Once you start raising your birds and learning how they look as young chicks you will be surprised how you will be able to see the super stars.  I had a friend who raised dark Cornish and he could spot the leader of a pack of say 11 chicks. He would keep this chick and sell the other ten for $100 as started chicks he told me once a chick gets out in front most of the time the others can never catch up and this will be the super chick of the year. You will learn how to check for fast feathering and early development as time goes on. I have come to the conclusion every time I start a new breed it takes me about three years to get it down pat. I am now on my third year with white leghorns. I can spot them right away and I can spot the birds with that old fashion Schilling leghorn top line I have done the same with the call ducks. I have not been able to learn when they hatch by looking at their skulls but at about two months of age I can spot the ones I want with the bull necks. I am always trying each year to build the neck another quarter of a inch to where I can get the necks on the drakes to be about 4 inches. It is a slow process but it can be done. It took me three years of inbreeding my red bantams to get the females to have the top line like my old large fowl use to have. Remember it took me 20 years to shrink down a large fowl Rhode Island Red to a bantam. It took me three years to get my male line to turn into a female line. I just breed my best male back to his daughters for three years. I have a chart on this method and will post it if I have it in this lap top. It is the easiest way to fix a trait you are trying to improve. Again the secret is vigor. If you are skirmish about inbreeding and worried you are going to get poor this and poor that don’t do it. Go with something simpler. But if you have a outcross like I do you have vigor as you crossed bantam blood onto large fowl blood and when you have such a drastic cross you can do things that other breeds can’t do. Hope this helps the person who sent me a personal message. Now hatch what you have raised and then raise them up and worry about what you will keep this fall. You will learn a lot in this time period if you read these breeding techniques, as we are really getting down to brass tacks on what it takes to be a good Heritage Breeder.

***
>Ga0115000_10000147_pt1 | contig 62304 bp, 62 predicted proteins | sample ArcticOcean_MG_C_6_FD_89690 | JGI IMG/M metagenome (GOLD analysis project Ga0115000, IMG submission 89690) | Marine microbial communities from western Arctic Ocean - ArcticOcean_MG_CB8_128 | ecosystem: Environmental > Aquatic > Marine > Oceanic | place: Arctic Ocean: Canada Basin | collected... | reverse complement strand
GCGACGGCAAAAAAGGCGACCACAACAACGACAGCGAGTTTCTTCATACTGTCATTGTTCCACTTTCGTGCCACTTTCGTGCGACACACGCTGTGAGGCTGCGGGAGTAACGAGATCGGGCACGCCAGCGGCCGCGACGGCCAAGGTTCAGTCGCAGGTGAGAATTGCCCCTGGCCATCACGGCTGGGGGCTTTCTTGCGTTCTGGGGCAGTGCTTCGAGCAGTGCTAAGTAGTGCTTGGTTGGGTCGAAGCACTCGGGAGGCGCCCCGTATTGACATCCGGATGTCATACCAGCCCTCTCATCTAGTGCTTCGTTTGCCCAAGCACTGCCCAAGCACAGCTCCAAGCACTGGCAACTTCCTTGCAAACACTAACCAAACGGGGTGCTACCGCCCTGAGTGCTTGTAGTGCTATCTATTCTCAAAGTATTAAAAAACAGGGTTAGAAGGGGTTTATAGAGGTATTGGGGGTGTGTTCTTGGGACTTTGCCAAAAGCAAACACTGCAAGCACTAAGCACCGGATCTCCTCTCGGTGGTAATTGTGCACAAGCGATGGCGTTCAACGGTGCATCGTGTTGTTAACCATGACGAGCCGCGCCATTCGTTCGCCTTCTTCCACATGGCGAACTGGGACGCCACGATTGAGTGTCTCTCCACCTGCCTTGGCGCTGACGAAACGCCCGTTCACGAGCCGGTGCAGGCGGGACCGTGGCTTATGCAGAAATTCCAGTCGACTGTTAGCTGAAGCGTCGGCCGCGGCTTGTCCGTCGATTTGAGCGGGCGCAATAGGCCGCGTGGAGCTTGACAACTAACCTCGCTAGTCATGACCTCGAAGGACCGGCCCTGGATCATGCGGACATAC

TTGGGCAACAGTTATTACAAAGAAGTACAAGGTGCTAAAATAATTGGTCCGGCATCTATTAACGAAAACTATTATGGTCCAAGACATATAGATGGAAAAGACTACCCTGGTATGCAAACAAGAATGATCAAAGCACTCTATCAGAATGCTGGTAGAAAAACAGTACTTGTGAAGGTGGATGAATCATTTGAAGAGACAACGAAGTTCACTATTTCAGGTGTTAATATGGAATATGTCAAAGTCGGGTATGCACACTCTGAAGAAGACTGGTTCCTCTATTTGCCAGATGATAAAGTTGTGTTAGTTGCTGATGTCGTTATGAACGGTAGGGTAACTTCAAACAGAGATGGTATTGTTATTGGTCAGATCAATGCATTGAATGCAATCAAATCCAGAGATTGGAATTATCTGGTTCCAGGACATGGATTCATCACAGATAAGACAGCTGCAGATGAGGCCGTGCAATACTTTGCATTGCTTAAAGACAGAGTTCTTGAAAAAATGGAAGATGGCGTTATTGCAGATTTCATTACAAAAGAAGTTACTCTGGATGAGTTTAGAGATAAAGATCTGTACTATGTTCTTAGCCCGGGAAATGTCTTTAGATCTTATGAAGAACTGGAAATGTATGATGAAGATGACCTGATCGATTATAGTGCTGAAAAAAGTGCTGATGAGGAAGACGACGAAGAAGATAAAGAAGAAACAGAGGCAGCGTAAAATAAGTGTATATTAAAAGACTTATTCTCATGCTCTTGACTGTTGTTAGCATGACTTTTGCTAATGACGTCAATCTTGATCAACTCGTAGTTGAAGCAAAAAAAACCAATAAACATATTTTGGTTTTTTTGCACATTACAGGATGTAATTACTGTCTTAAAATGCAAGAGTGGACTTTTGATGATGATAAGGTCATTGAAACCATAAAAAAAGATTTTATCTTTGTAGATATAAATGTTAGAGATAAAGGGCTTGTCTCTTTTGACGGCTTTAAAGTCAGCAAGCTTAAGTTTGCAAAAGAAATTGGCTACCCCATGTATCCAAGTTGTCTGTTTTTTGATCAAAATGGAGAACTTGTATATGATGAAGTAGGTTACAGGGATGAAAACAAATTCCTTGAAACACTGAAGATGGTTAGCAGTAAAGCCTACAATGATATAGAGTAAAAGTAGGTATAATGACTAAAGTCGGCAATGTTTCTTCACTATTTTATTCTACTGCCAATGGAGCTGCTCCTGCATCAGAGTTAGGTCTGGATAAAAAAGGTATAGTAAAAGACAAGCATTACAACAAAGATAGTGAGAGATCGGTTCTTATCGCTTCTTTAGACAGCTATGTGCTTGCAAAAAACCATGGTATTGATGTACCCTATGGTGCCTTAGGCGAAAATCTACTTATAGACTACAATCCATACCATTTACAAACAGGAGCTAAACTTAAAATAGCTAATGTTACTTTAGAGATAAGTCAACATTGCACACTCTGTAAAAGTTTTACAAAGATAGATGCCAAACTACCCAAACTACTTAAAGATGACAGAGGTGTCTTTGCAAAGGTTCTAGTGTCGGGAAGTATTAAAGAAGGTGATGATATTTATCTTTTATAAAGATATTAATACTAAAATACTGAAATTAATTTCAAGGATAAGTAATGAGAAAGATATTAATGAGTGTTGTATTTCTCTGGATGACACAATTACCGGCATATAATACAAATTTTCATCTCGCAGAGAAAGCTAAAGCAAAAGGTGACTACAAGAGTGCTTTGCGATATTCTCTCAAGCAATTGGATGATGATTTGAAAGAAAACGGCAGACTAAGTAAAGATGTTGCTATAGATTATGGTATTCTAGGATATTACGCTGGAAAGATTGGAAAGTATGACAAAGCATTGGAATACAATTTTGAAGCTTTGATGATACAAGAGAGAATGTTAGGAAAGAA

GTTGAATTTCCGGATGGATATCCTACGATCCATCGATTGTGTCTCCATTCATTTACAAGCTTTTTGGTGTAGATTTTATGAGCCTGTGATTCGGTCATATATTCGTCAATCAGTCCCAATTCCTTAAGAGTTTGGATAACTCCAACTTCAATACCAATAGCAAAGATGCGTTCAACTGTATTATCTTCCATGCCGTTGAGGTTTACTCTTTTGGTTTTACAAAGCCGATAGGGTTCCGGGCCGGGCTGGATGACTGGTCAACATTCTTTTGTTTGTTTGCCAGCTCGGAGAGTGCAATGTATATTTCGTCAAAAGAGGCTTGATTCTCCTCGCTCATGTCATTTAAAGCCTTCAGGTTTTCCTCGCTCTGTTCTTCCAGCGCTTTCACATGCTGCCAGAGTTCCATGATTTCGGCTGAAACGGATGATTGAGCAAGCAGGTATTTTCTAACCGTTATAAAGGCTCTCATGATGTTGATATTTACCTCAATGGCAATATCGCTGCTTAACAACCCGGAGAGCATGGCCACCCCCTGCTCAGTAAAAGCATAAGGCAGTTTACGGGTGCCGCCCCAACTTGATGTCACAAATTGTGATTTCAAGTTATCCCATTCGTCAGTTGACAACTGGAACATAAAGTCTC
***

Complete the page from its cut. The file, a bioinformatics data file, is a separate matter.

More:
My point to you Home Steaders who want to take a grand old breed is to use thier methods. If you want a dual purpose breed such as a Java or a Dominique or barred plymouth rock breed is to do what your suppose to be doing and not what you want it to be. Your role is no different than a judge who says I like a big big Rhode Island Red. He likes big Rhode Island Reds and will place these big mutts first and the birds that are standard weight or a pound over that lay 190 eggs per year loose under his eye. If you judge you judge by the law or the words of the standard of perfection.  If you are a Heritage Breeder you breed by the Standard and die by the Standard if you dont you will never be able to obtain the breed that you are trying to improve. I hope I make this clear if you dont many will not want your birds as they are not what they want and if they ask me where they can get a start I have to send them to the folks that I feel are breeding them the way they should be. We have a long way to go to get these old breeds half way to what they once where but we have to start where we are with what we have.